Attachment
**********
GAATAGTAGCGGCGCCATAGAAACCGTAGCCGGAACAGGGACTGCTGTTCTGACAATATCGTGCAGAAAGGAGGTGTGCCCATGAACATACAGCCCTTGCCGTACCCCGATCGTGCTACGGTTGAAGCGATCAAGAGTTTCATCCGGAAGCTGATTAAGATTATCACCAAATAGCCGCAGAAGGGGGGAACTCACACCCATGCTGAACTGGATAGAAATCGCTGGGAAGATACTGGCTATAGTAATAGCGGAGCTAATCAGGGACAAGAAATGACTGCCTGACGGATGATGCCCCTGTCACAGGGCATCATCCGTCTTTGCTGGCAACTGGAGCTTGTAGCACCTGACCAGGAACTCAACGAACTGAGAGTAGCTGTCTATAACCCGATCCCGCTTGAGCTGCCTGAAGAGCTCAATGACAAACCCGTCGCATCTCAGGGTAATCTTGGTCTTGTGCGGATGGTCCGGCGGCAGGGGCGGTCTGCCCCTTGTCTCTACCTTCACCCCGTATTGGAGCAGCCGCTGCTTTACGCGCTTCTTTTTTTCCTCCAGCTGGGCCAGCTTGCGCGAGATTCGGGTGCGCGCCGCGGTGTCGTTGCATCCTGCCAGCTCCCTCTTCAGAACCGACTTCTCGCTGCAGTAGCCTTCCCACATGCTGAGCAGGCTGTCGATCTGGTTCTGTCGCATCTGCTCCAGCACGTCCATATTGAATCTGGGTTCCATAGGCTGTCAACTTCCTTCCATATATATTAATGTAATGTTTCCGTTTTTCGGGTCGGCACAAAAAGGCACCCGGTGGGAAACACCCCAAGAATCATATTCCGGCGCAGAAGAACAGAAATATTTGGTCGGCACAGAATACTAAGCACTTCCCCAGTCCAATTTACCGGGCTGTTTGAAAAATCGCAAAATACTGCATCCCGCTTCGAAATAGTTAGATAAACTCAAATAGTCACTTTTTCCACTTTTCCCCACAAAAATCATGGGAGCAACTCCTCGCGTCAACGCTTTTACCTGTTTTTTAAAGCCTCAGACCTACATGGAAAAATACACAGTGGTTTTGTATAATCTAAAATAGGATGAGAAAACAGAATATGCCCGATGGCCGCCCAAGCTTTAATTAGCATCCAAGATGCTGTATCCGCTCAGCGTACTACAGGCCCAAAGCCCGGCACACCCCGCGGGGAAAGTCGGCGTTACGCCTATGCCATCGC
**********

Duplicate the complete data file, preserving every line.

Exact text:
GAATAGTAGCGGCGCCATAGAAACCGTAGCCGGAACAGGGACTGCTGTTCTGACAATATCGTGCAGAAAGGAGGTGTGCCCATGAACATACAGCCCTTGCCGTACCCCGATCGTGCTACGGTTGAAGCGATCAAGAGTTTCATCCGGAAGCTGATTAAGATTATCACCAAATAGCCGCAGAAGGGGGGAACTCACACCCATGCTGAACTGGATAGAAATCGCTGGGAAGATACTGGCTATAGTAATAGCGGAGCTAATCAGGGACAAGAAATGACTGCCTGACGGATGATGCCCCTGTCACAGGGCATCATCCGTCTTTGCTGGCAACTGGAGCTTGTAGCACCTGACCAGGAACTCAACGAACTGAGAGTAGCTGTCTATAACCCGATCCCGCTTGAGCTGCCTGAAGAGCTCAATGACAAACCCGTCGCATCTCAGGGTAATCTTGGTCTTGTGCGGATGGTCCGGCGGCAGGGGCGGTCTGCCCCTTGTCTCTACCTTCACCCCGTATTGGAGCAGCCGCTGCTTTACGCGCTTCTTTTTTTCCTCCAGCTGGGCCAGCTTGCGCGAGATTCGGGTGCGCGCCGCGGTGTCGTTGCATCCTGCCAGCTCCCTCTTCAGAACCGACTTCTCGCTGCAGTAGCCTTCCCACATGCTGAGCAGGCTGTCGATCTGGTTCTGTCGCATCTGCTCCAGCACGTCCATATTGAATCTGGGTTCCATAGGCTGTCAACTTCCTTCCATATATATTAATGTAATGTTTCCGTTTTTCGGGTCGGCACAAAAAGGCACCCGGTGGGAAACACCCCAAGAATCATATTCCGGCGCAGAAGAACAGAAATATTTGGTCGGCACAGAATACTAAGCACTTCCCCAGTCCAATTTACCGGGCTGTTTGAAAAATCGCAAAATACTGCATCCCGCTTCGAAATAGTTAGATAAACTCAAATAGTCACTTTTTCCACTTTTCCCCACAAAAATCATGGGAGCAACTCCTCGCGTCAACGCTTTTACCTGTTTTTTAAAGCCTCAGACCTACATGGAAAAATACACAGTGGTTTTGTATAATCTAAAATAGGATGAGAAAACAGAATATGCCCGATGGCCGCCCAAGCTTTAATTAGCATCCAAGATGCTGTATCCGCTCAGCGTACTACAGGCCCAAAGCCCGGCACACCCCGCGGGGAAAGTCGGCGTTACGCCTATGCCATCGC